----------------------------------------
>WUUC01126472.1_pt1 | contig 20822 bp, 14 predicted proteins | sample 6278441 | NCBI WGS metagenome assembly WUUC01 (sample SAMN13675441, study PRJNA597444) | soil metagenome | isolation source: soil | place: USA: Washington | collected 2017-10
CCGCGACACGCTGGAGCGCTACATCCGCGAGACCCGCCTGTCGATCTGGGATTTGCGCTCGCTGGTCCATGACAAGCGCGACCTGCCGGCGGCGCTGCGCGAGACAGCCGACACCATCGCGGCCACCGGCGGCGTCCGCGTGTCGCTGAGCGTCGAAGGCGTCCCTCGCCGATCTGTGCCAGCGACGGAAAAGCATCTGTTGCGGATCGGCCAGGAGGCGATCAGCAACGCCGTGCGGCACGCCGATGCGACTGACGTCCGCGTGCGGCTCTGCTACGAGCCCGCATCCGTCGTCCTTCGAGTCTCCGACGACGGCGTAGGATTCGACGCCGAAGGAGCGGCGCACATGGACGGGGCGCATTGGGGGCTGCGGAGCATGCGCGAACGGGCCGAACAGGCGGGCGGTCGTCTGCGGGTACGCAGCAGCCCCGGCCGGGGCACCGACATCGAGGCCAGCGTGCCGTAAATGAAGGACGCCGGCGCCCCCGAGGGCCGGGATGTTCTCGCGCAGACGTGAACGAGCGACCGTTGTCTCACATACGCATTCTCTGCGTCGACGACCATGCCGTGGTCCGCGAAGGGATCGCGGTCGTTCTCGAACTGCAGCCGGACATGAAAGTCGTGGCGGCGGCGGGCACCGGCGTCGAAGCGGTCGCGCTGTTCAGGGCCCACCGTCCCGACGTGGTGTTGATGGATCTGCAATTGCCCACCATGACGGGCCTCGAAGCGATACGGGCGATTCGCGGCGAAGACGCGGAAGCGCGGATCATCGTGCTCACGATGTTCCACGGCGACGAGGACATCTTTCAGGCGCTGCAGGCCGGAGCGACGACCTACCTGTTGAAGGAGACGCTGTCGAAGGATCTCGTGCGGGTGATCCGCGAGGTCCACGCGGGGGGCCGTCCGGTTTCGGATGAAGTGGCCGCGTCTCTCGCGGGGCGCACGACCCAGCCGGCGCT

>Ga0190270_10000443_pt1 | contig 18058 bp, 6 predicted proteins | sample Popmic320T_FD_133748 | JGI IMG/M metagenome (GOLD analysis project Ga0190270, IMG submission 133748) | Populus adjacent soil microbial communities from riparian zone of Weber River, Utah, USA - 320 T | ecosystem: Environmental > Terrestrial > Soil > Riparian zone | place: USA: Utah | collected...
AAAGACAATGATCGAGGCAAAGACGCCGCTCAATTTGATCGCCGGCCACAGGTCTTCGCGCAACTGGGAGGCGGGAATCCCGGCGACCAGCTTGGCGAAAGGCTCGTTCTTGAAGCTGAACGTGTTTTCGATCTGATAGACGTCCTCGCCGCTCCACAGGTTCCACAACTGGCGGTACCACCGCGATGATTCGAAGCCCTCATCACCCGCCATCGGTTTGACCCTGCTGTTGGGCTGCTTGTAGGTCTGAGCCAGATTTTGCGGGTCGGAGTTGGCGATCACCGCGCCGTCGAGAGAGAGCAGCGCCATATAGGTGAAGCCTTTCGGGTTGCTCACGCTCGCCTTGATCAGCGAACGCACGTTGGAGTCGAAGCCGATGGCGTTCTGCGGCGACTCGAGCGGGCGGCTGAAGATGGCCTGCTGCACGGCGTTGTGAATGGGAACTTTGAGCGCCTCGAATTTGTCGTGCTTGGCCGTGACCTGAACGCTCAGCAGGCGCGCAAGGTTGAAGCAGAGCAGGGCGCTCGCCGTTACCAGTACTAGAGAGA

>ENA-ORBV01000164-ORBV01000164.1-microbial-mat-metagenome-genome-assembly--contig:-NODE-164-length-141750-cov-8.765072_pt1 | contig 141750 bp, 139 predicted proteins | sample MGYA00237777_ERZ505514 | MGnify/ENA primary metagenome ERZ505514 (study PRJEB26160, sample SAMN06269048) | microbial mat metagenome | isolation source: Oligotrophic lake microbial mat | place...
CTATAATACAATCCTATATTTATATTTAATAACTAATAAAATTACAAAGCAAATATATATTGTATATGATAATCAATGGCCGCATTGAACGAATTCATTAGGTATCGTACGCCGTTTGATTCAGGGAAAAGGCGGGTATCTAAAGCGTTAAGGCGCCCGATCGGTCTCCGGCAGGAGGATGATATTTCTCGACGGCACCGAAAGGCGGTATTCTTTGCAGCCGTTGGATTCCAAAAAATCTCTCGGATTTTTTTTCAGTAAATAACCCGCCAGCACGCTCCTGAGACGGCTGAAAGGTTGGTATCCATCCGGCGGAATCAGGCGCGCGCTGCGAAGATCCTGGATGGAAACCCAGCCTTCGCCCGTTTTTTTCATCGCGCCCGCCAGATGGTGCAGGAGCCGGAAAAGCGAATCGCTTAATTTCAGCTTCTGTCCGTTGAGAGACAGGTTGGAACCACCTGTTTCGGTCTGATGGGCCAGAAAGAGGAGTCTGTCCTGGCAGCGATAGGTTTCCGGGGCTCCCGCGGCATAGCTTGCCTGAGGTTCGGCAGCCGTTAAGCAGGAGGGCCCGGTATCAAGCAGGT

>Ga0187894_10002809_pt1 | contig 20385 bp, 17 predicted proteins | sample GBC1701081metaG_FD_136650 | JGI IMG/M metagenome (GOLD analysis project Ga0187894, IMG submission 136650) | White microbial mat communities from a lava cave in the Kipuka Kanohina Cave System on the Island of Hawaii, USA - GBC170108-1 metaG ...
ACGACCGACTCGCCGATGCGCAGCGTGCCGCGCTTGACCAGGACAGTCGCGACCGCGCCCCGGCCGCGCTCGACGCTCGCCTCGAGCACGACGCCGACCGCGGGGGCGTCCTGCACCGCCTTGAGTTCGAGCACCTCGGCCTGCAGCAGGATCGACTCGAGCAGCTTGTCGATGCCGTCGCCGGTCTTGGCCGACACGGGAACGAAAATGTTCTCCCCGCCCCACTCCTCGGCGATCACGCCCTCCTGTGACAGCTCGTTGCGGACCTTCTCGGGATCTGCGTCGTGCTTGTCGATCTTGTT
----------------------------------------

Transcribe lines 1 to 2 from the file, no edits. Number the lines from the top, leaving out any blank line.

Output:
>WUUC01126472.1_pt1 | contig 20822 bp, 14 predicted proteins | sample 6278441 | NCBI WGS metagenome assembly WUUC01 (sample SAMN13675441, study PRJNA597444) | soil metagenome | isolation source: soil | place: USA: Washington | collected 2017-10
CCGCGACACGCTGGAGCGCTACATCCGCGAGACCCGCCTGTCGATCTGGGATTTGCGCTCGCTGGTCCATGACAAGCGCGACCTGCCGGCGGCGCTGCGCGAGACAGCCGACACCATCGCGGCCACCGGCGGCGTCCGCGTGTCGCTGAGCGTCGAAGGCGTCCCTCGCCGATCTGTGCCAGCGACGGAAAAGCATCTGTTGCGGATCGGCCAGGAGGCGATCAGCAACGCCGTGCGGCACGCCGATGCGACTGACGTCCGCGTGCGGCTCTGCTACGAGCCCGCATCCGTCGTCCTTCGAGTCTCCGACGACGGCGTAGGATTCGACGCCGAAGGAGCGGCGCACATGGACGGGGCGCATTGGGGGCTGCGGAGCATGCGCGAACGGGCCGAACAGGCGGGCGGTCGTCTGCGGGTACGCAGCAGCCCCGGCCGGGGCACCGACATCGAGGCCAGCGTGCCGTAAATGAAGGACGCCGGCGCCCCCGAGGGCCGGGATGTTCTCGCGCAGACGTGAACGAGCGACCGTTGTCTCACATACGCATTCTCTGCGTCGACGACCATGCCGTGGTCCGCGAAGGGATCGCGGTCGTTCTCGAACTGCAGCCGGACATGAAAGTCGTGGCGGCGGCGGGCACCGGCGTCGAAGCGGTCGCGCTGTTCAGGGCCCACCGTCCCGACGTGGTGTTGATGGATCTGCAATTGCCCACCATGACGGGCCTCGAAGCGATACGGGCGATTCGCGGCGAAGACGCGGAAGCGCGGATCATCGTGCTCACGATGTTCCACGGCGACGAGGACATCTTTCAGGCGCTGCAGGCCGGAGCGACGACCTACCTGTTGAAGGAGACGCTGTCGAAGGATCTCGTGCGGGTGATCCGCGAGGTCCACGCGGGGGGCCGTCCGGTTTCGGATGAAGTGGCCGCGTCTCTCGCGGGGCGCACGACCCAGCCGGCGCT